China arrests Tibetan monks after attack on police


Nearly 100 Tibetan monks were arrested or turned themselves in after hundreds of protesters attacked a police station in northwest China, state media reported today.


The protest appeared to be in retaliation for the disappearance of a Tibetan who escaped from police custody in Qinghai province, the official Xinhua News Agency reported.

The demonstration was the latest sign of Tibetan anger in a tense month of tightened Chinese security in the region because of a number of sensitive anniversaries.

Several hundred people — including nearly 100 monks from the La'gyab Monastery — attacked the police station of La'gyab, a township in the Tibetan prefecture of Golog, assaulting policemen and government staff on Saturday, Xinhua said.

The assault caused some slight injuries, Xinhua said, without elaborating.

A man who answered the phone at Qinghai's public security department said he had not heard about the attack or the arrests. Phone calls to other police departments and government offices in the area rang unanswered.

Six people were arrested for alleged involvement in the riot while another 89 people surrendered to police. All but two were monks, Xinhua said. Police were searching for other monks who took part in the attack but fled, Xinhua cited local official Ju Kezhong, as saying.

Order has been restored in the township, it said.

The violence began after a man accused of supporting Tibetan independence escaped from police custody Saturday and went missing, Xinhua said.

Xinhua cited authorities as saying the man fled the La'gyab police station after asking to go to the washroom, prompting a manhunt. It cited a witness as saying he was seen swimming in the Yellow River.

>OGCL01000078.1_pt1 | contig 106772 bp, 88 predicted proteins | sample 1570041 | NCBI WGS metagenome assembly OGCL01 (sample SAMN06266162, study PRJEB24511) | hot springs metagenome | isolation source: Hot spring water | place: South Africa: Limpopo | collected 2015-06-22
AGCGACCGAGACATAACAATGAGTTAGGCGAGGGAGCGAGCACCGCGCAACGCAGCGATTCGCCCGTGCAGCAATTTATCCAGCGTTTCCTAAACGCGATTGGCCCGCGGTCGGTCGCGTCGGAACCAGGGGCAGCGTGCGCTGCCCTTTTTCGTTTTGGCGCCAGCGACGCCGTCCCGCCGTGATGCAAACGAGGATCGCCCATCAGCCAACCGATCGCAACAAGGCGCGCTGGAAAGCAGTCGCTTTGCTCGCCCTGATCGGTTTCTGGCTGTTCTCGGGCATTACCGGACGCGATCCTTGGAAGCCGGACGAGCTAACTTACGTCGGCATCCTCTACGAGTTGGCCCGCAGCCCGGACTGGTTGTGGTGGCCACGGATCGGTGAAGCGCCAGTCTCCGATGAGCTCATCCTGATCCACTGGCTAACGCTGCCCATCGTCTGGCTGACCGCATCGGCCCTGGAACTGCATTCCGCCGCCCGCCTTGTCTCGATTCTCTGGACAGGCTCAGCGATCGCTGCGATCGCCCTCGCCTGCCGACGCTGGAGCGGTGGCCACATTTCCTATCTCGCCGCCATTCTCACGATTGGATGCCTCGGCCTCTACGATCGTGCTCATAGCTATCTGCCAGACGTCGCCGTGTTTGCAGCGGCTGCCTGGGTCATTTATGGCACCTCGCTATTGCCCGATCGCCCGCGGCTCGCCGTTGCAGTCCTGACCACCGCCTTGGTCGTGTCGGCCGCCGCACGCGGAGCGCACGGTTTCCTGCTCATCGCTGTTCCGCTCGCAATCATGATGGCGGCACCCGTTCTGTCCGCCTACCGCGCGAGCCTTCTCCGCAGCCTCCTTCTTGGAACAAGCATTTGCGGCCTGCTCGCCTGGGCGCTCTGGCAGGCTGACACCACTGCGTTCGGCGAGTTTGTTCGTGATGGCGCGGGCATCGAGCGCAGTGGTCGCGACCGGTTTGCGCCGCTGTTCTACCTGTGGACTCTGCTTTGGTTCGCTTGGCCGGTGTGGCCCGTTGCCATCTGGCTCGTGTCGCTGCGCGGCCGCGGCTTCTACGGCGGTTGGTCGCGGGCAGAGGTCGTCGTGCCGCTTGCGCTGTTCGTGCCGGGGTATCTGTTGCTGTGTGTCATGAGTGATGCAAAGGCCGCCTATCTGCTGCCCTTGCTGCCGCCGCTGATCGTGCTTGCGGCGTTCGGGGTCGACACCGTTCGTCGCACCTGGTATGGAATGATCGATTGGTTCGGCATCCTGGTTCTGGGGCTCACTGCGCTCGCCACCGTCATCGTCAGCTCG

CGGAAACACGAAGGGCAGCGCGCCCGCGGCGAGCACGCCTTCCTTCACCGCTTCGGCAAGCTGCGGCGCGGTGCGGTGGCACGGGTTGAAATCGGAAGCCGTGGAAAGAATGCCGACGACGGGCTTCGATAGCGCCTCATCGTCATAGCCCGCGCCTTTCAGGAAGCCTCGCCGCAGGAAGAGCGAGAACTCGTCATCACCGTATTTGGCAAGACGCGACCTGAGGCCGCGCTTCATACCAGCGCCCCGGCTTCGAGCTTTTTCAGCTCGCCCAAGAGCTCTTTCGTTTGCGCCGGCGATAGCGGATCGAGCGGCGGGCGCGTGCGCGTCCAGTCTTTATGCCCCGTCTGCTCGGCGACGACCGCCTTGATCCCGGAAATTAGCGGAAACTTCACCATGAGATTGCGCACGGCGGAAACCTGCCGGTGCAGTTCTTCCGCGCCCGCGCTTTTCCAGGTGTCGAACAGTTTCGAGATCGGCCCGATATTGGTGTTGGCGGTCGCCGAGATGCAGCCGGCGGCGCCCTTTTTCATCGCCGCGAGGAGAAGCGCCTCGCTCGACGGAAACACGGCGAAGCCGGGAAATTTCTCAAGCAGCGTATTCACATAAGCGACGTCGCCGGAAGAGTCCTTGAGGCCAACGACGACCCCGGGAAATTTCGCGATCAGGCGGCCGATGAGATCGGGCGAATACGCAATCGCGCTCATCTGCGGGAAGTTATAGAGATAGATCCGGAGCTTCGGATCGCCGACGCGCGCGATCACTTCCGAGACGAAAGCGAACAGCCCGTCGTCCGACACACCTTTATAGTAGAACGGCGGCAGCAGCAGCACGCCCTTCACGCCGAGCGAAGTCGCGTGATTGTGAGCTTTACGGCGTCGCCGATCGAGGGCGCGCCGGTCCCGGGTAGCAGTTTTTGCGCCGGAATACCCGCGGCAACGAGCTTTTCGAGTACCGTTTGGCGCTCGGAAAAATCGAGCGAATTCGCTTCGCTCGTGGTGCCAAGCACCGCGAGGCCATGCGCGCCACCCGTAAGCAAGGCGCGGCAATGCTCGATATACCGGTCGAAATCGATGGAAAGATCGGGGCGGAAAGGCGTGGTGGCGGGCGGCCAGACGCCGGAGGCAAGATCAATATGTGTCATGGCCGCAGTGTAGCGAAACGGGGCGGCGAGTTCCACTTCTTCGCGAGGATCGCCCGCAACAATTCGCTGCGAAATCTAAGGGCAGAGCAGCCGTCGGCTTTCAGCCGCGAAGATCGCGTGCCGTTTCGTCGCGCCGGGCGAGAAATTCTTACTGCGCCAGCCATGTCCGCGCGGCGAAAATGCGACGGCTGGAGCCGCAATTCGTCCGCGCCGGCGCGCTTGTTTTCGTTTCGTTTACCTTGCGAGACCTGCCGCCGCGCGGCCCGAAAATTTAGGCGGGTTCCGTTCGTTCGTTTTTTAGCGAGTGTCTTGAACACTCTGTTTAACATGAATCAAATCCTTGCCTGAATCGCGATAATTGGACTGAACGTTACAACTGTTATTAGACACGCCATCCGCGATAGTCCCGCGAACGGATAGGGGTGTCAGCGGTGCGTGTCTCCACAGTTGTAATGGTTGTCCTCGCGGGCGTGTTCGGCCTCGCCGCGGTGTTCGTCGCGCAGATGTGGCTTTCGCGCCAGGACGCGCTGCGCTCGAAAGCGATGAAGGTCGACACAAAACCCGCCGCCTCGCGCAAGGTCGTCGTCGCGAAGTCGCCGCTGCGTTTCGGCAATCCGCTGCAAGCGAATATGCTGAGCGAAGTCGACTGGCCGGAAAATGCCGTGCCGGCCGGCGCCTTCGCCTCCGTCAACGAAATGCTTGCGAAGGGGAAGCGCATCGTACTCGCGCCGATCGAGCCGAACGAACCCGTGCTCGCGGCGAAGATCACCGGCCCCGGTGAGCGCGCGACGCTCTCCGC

A former resident of the area who now lives in Dharmsala, India, said the protesters were angry because they believed the man, a 28-year-old monk named Tashi Sangpo, jumped in the river to commit suicide after fleeing.

"When Tashi was being interrogated by the officials, he asked their permission to go to the toilet. He then went out and jumped into the Yellow River," the source said on condition of anonymity, citing fear of reprisals against his family still living in China. "The dead body is yet to be found."

The exile said 500 monks from the monastery protested outside the local administration office and the group swelled to about 2,000 as others from the village joined.

He said Tashi Sangpo was being investigated by police because he unfurled a Tibetan flag on the roof of the monastery on March 10, the anniversary of the start of the 1959 abortive Tibetan revolt against Chinese rule, and distributed pamphlets on the street urging unified protest against Chinese rule.

It was difficult to independently verify the account as government departments could not be reached Sunday.

Dharmsala is the seat of the Dalai Lama's self-proclaimed government-in-exile and the destination of many Tibetans who flee China.

Security in Tibetan areas has been tightened in recent weeks as Beijing tried to head off trouble ahead of sensitive anniversaries this month. March 14 marked the one-year anniversary of anti-government riots in Lhasa, Tibet's regional capital, while March 17 marked 50 years since the Dalai Lama escaped into exile in India after Chinese troops crushed a Tibetan revolt.

China claims Tibet has always been part of its territory, but many Tibetans say the Himalayan region was virtually independent for centuries and that Beijing's tight control is draining them of their culture and identity.